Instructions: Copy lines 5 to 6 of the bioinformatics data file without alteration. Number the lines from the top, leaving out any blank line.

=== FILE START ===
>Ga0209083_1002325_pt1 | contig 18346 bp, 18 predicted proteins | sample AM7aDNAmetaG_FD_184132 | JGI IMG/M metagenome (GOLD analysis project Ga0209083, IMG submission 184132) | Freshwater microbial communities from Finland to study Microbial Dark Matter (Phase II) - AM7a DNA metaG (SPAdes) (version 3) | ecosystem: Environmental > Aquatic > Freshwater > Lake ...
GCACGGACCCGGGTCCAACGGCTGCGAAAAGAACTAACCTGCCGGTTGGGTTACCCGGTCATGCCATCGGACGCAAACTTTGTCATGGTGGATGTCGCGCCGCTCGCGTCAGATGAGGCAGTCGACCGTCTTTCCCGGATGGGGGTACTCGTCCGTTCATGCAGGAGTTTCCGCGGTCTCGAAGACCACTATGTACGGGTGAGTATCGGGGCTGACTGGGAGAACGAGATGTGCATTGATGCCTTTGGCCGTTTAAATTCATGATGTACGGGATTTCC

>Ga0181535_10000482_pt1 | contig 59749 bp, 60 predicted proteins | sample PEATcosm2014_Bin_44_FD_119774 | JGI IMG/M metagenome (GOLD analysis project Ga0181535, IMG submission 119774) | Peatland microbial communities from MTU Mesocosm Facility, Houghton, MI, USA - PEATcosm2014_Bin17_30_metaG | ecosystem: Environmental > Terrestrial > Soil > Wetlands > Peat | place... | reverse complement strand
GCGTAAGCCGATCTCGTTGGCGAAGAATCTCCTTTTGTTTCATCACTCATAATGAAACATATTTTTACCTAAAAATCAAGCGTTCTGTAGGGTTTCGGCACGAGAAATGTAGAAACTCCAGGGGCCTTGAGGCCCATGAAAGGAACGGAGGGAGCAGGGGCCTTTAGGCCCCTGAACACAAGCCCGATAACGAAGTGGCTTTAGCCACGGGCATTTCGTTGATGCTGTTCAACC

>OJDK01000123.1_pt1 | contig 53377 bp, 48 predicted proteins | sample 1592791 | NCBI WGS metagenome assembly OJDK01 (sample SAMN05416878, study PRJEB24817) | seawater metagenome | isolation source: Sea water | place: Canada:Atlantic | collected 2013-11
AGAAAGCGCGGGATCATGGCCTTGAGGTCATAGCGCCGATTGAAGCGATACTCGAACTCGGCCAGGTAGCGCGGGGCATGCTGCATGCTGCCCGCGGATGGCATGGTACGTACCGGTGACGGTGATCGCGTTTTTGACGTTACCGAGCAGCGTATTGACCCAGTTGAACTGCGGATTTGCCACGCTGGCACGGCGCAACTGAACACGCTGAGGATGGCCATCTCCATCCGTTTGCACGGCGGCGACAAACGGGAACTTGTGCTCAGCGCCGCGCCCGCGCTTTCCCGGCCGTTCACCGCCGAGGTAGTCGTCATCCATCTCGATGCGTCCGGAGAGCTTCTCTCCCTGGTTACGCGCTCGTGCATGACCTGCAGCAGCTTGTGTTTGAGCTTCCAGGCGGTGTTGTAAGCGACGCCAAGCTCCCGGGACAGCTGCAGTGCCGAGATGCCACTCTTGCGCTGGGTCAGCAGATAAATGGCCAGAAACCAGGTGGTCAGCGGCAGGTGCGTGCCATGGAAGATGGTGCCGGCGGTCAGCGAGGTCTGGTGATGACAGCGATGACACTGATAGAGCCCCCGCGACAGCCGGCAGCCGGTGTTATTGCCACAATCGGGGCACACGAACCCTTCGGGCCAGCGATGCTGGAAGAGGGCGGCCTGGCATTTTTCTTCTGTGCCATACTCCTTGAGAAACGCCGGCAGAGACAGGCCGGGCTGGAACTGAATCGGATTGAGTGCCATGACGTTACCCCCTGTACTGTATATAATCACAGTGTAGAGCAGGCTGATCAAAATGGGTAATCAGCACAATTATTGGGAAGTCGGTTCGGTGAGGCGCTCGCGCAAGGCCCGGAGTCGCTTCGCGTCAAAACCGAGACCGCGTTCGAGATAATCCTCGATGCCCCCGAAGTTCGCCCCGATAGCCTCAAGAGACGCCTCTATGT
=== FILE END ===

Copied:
>OJDK01000123.1_pt1 | contig 53377 bp, 48 predicted proteins | sample 1592791 | NCBI WGS metagenome assembly OJDK01 (sample SAMN05416878, study PRJEB24817) | seawater metagenome | isolation source: Sea water | place: Canada:Atlantic | collected 2013-11
AGAAAGCGCGGGATCATGGCCTTGAGGTCATAGCGCCGATTGAAGCGATACTCGAACTCGGCCAGGTAGCGCGGGGCATGCTGCATGCTGCCCGCGGATGGCATGGTACGTACCGGTGACGGTGATCGCGTTTTTGACGTTACCGAGCAGCGTATTGACCCAGTTGAACTGCGGATTTGCCACGCTGGCACGGCGCAACTGAACACGCTGAGGATGGCCATCTCCATCCGTTTGCACGGCGGCGACAAACGGGAACTTGTGCTCAGCGCCGCGCCCGCGCTTTCCCGGCCGTTCACCGCCGAGGTAGTCGTCATCCATCTCGATGCGTCCGGAGAGCTTCTCTCCCTGGTTACGCGCTCGTGCATGACCTGCAGCAGCTTGTGTTTGAGCTTCCAGGCGGTGTTGTAAGCGACGCCAAGCTCCCGGGACAGCTGCAGTGCCGAGATGCCACTCTTGCGCTGGGTCAGCAGATAAATGGCCAGAAACCAGGTGGTCAGCGGCAGGTGCGTGCCATGGAAGATGGTGCCGGCGGTCAGCGAGGTCTGGTGATGACAGCGATGACACTGATAGAGCCCCCGCGACAGCCGGCAGCCGGTGTTATTGCCACAATCGGGGCACACGAACCCTTCGGGCCAGCGATGCTGGAAGAGGGCGGCCTGGCATTTTTCTTCTGTGCCATACTCCTTGAGAAACGCCGGCAGAGACAGGCCGGGCTGGAACTGAATCGGATTGAGTGCCATGACGTTACCCCCTGTACTGTATATAATCACAGTGTAGAGCAGGCTGATCAAAATGGGTAATCAGCACAATTATTGGGAAGTCGGTTCGGTGAGGCGCTCGCGCAAGGCCCGGAGTCGCTTCGCGTCAAAACCGAGACCGCGTTCGAGATAATCCTCGATGCCCCCGAAGTTCGCCCCGATAGCCTCAAGAGACGCCTCTATGT